Yesterday I boarded a bus in the parking lot at Rikers Island with representatives from the Osborne Association, an incredible organization that provides support and education for families of men and women incarcerated in the New York State system.  CBE, under the leadership of our members David Goldberg and Wesley Weissberg, has been volunteering with Osborne for several months now.  Community members have created children's play areas in a few facilities; organized family visits; and yesterday we attended the graduation ceremony of 18 men from Osborne's "Fresh Start" program at Rikers Island.  The men received a certificate of graduation for their hard work in learning essential skills for employment upon their release from jail:  computer skills, basic cooking skills, and maintenance skills.

By my estimation, among the 18 men were a couple Latinos, two whites, one Arab and thirteen African Americans.  One of the endemic challenges of the American justice system in a microcosm.

Sitting in the audience at graduation was an incredible support group of family and friends, spouses, parents and children--all present to cheer on the men.  Mantras were repeated over and over again.  Two particularly stirring pieces of Torah that were shared:  One Fresh Start instructor reminded the men about a famous scene from the film "Glory," when Denzel Washington urges on his soldiers with the words, "We're men, ain't we?"  And this line was repeated by the instructor several times during his speech to the prisoners, in order to hammer home the point that the essential part of their rehabilitation was about taking responsibility as men.  Another statement, echoed several times, was the simple phrase, "You can change three things in your life:  People, Places and Things."  Impossible to argue with that statement.  It represented the steely reality of Choices these men would be facing as they prepared to leave Rikers Island.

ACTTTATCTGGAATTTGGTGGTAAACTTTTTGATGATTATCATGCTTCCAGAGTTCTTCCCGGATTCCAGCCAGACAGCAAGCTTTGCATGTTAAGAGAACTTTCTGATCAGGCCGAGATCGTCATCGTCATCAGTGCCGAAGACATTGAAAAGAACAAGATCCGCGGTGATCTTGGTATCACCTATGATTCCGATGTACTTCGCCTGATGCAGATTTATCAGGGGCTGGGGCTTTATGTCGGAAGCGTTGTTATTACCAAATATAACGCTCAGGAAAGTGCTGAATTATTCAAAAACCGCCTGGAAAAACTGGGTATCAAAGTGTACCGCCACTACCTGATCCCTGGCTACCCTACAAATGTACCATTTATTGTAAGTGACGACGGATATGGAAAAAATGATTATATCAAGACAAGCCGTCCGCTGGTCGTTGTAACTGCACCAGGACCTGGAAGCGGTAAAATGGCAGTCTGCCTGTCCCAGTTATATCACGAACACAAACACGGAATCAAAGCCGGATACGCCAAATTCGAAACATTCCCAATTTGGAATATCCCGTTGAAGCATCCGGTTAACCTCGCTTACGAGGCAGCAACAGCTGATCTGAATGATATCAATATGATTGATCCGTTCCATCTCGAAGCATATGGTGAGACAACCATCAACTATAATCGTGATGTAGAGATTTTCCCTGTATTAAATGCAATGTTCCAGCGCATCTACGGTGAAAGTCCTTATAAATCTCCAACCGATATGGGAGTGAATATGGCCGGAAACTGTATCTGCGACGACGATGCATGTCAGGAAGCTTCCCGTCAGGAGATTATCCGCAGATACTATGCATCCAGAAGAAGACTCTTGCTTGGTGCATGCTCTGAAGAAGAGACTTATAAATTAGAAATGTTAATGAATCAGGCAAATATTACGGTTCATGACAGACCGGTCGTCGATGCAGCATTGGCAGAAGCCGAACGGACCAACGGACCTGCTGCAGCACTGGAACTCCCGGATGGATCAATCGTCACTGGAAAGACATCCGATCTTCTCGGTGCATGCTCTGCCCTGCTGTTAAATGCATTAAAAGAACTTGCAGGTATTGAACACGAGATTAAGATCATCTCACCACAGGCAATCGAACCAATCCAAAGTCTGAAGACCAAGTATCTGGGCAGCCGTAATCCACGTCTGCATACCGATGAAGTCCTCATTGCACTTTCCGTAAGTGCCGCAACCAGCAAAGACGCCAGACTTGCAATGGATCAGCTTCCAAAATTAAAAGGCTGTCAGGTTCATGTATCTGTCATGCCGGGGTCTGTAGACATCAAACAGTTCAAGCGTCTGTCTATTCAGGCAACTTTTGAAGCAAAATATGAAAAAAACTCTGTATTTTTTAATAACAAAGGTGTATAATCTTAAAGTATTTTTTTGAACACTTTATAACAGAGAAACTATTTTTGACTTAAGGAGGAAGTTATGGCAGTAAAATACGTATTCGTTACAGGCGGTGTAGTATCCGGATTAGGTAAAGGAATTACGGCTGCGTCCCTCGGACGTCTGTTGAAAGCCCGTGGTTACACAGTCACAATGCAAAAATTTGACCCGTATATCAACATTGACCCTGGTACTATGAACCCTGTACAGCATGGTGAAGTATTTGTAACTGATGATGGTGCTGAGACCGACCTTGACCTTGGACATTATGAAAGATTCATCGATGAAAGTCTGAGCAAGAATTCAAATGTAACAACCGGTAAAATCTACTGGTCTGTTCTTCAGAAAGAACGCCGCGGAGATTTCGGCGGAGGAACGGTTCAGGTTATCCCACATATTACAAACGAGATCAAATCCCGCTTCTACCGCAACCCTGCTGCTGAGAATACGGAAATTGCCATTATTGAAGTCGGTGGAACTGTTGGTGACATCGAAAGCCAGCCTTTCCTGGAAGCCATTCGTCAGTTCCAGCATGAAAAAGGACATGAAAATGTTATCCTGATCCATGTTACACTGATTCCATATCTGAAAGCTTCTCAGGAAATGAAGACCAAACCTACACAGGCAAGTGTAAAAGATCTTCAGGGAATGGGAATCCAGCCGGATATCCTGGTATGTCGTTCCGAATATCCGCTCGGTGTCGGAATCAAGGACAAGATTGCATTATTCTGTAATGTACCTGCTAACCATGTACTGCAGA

I was asked to deliver the Invocation for the graduation ceremony and so elected to share two particular texts--the first from the morning blessings in which we thank God for "freeing the captive."  In it I attempted to address not the desire to actually escape the jail but the desire to escape the circumstances, to break the bonds of darkness that kept one imprisoned in the cycle of bad decisions.  Though never having been imprisoned or jailed myself, I've certainly been depressed; or caught in a cycle of poor decisions.  Who hasn't?  I tried to relate to that feeling, build a bond, through the words, "Free the captive, God, from the darkness that has held us down into the light of your life and wisdom."  It was also important for me to attempt to quote some scripture that they might know, so I chose to recite a section of Psalm 23, not in any funereal sense as it's often read at death but rather as a sign of redemptive hope.  I chose Robert Alter's rendering, "though I walk through the valley of deepest darkness" instead of the "valley of the shadow of death" and spoke to the men about the psalmist's sense of gratitude for the overflowing cup of family, teachers, community support during their time of struggle; and how they are standing now above a valley where "goodness and mercy can follow them--if they choose--all the days of their life."

I was so moved by these men and their families and as we walked about the room to shake hands afterward, one could see that the sense of promise in the air was stronger, it seemed, than the bright light that shone outside where our bus awaited us to deliver us to our own luxurious freedom. It's true, what the doctrines of Judaism teach:  there's that light that hangs in the sky; and then there's the Source of Light, which burns forever.

Unquestionably, the challenges that lie ahead for these men and their families are great.  I am so proud that our CBE community will continue to do its part to help them in the months ahead.  


If you want to get involved, let me know.

24 March 2011

We Need Peace--Now.

A suicide bombing in Jerusalem.  Rockets falling in Ashdod and Yavne.  Retaliatory strikes back in Gaza.  It's clear to many that when Israeli and Palestinian leaders cannot agree to terms for talking, when they cannot do what we are taught to do since childhood--sit down, talk it out and agree not to fight--that events spiral out of control, innocent people die, and things get worse.  The Fogel family's horrifying deaths already a distant memory in this new round of violence leading nowhere.